- Will conduct a cursory stakeholder identification process
- Will not seek serious partnerships or ongoing information collection with stakeholders, key or otherwise
- Will curtail the breadth and depth of the feedback collected from stakeholders
- Will follow a pre-determined path for the project and not develop a plan based on stakeholder feedback
- Will revert to traditional analysis methods in response to environmental pressure for an answer
- Will adopt the results of the pre-study of business processes rather than invest in comprehensive investigation and documentation necessary.
Long gone are the days when IT folks could restrict user involvement to requirements definition and acceptance testing - leaving most of the development process to the engineers and technical analysts. End users must be involved at every stage of the development process and beyond. They're the ones who must live with the system.
I find it interesting that most of these short cuts to failure involve the failure to effectively engage stakeholders or respond to their issues, needs and concerns. I personally am aware of a number of major eHealth projects that fall into this category. Due to time pressure or politics they don't engage stakeholders; especially the end-user health professionals who are supposed to use the systems. On occasion the principals even hold significant stakeholder groups in contempt, hiding ulterior motives for the system such as cost containment or greater control of the health system.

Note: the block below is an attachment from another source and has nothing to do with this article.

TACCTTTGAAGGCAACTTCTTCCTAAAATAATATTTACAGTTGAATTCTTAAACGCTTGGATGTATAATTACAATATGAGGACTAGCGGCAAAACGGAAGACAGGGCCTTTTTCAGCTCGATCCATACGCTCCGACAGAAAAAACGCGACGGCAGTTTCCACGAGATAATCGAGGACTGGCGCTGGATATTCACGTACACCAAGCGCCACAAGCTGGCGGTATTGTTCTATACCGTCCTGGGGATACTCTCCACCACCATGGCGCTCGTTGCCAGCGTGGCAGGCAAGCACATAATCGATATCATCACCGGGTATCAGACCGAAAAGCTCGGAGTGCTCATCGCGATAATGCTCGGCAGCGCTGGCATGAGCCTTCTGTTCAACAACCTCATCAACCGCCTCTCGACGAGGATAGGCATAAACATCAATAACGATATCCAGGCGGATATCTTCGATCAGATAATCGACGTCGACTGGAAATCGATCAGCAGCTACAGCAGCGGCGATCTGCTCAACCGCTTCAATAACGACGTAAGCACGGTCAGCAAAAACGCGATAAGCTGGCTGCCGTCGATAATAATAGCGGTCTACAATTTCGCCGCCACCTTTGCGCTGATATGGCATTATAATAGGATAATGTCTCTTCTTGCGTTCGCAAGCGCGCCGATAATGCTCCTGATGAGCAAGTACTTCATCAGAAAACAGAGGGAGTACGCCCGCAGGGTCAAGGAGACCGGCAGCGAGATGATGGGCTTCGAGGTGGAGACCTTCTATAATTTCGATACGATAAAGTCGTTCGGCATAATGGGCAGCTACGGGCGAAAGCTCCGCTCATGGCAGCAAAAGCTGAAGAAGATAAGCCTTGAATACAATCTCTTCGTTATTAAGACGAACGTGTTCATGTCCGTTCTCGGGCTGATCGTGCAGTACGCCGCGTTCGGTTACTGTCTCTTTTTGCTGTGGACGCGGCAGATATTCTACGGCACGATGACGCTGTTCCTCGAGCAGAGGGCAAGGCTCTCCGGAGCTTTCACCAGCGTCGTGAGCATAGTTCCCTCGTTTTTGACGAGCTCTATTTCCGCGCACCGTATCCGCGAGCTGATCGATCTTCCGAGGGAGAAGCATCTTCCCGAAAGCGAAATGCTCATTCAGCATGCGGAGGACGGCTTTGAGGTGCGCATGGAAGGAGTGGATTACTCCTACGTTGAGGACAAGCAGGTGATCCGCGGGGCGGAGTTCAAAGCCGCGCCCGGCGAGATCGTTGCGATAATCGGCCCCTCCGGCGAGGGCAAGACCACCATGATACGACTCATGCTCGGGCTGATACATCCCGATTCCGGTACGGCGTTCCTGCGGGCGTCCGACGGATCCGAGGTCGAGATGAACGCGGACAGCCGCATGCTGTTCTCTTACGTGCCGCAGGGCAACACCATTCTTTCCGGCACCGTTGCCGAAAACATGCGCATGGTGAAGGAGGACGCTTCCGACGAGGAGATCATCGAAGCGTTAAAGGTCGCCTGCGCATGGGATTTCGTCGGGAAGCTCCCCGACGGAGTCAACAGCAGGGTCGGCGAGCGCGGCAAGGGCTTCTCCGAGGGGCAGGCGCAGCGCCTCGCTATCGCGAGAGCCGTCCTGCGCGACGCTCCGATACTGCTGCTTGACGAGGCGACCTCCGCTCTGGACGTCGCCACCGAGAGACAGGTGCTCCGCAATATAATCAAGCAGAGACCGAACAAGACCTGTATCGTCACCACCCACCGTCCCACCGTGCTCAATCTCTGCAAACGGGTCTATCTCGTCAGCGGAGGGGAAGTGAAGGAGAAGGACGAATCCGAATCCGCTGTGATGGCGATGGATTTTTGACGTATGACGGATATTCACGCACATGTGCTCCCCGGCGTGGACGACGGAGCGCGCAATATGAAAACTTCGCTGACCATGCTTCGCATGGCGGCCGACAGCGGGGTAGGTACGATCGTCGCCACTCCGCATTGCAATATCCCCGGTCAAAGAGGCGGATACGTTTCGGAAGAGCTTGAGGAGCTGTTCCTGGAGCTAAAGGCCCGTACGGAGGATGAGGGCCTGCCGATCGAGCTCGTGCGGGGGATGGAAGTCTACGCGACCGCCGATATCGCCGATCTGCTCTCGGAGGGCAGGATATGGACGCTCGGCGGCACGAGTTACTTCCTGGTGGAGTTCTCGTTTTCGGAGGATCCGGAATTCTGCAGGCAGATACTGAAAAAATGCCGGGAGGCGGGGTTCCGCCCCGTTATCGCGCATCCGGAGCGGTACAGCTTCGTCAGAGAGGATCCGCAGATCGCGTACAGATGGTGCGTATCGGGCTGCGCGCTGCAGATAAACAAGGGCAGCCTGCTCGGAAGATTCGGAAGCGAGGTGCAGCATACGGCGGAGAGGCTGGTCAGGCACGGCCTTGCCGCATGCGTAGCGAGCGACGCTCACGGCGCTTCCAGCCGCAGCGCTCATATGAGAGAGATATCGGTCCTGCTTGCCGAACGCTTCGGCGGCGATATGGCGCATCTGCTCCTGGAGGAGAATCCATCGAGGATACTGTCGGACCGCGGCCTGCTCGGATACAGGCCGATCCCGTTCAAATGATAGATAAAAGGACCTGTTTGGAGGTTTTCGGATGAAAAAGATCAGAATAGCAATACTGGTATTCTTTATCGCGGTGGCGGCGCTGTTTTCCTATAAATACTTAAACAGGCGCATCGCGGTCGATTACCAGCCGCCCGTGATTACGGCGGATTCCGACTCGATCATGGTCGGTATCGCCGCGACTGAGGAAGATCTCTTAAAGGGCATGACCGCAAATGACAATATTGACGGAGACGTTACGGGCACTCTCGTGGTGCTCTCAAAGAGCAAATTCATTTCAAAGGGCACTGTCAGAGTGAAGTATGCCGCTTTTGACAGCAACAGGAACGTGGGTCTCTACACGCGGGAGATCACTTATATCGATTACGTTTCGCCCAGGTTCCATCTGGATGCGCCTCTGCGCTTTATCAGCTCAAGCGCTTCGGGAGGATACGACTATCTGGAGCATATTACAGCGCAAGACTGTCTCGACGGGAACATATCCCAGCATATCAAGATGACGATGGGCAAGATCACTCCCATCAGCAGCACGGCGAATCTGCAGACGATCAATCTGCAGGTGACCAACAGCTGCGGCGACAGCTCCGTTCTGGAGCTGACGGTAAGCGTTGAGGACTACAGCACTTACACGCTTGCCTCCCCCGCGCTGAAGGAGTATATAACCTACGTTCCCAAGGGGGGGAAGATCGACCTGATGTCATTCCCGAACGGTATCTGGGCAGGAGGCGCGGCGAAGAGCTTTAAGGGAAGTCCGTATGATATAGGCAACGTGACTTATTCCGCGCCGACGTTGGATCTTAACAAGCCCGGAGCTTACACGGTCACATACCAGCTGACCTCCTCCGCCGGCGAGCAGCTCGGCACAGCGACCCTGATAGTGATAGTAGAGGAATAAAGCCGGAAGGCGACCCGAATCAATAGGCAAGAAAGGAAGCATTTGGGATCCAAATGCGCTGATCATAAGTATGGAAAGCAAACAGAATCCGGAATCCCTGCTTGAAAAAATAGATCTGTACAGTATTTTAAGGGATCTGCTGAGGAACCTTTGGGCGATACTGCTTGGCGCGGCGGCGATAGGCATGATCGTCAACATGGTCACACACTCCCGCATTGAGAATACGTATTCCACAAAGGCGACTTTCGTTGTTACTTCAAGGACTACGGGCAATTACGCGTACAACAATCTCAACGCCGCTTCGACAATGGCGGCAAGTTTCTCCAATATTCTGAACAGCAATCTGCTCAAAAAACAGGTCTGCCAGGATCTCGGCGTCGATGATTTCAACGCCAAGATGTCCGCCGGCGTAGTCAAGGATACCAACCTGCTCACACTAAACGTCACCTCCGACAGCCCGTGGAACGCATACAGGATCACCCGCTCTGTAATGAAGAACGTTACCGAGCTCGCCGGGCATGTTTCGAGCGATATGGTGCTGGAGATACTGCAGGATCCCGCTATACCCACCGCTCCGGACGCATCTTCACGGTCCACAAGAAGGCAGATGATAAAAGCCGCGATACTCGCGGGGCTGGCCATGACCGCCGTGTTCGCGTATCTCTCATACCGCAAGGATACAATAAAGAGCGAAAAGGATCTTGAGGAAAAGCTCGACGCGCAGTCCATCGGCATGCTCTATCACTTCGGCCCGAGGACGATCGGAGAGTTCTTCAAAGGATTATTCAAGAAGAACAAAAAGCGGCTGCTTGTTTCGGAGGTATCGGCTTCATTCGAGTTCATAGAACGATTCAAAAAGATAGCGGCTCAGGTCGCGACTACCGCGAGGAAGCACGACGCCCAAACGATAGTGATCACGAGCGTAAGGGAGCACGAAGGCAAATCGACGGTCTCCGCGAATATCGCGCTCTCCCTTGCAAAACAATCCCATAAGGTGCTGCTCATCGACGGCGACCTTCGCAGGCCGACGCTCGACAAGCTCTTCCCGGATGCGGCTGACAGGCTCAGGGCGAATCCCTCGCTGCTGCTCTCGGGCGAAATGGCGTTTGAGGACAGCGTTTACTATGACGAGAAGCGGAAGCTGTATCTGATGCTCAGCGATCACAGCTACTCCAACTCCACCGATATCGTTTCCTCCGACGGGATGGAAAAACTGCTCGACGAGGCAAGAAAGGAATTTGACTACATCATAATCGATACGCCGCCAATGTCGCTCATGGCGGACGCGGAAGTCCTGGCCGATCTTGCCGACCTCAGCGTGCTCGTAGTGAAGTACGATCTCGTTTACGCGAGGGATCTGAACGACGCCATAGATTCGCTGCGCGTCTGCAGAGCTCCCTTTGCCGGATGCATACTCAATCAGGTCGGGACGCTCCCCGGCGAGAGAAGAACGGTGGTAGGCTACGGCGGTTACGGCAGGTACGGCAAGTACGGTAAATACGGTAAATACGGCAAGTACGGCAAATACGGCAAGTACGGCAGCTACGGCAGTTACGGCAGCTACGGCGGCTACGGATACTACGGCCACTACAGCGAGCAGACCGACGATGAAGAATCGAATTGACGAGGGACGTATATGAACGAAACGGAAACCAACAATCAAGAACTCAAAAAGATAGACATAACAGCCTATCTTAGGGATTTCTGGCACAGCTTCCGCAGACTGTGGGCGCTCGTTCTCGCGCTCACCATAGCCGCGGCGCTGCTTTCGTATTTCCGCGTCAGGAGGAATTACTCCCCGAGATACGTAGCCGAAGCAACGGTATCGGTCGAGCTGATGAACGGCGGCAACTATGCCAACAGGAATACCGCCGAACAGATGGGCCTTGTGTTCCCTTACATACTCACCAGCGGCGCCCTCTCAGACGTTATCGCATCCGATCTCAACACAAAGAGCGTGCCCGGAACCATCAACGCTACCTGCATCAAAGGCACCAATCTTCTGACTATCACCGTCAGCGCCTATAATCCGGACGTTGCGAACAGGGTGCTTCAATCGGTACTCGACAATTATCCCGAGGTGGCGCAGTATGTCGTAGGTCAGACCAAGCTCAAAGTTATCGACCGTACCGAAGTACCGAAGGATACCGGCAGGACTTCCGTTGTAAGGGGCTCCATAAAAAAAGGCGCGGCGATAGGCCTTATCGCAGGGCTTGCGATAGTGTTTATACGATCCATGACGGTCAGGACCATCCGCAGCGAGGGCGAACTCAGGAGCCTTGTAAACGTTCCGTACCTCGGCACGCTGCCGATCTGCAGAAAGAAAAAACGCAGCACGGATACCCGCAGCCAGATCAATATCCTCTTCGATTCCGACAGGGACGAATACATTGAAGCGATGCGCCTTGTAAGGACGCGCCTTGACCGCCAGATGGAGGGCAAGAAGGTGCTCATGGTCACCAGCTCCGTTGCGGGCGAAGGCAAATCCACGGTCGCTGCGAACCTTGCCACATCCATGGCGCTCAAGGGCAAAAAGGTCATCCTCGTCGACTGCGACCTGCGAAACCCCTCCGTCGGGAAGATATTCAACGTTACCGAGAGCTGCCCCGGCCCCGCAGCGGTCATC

The one conclusion I've come to in my research on eHealth risk is that effective and meaningful stakeholder engagement is MANDATORY for eHealth projects. It will take more effort and time, but its the shortest "Shortcut to Success".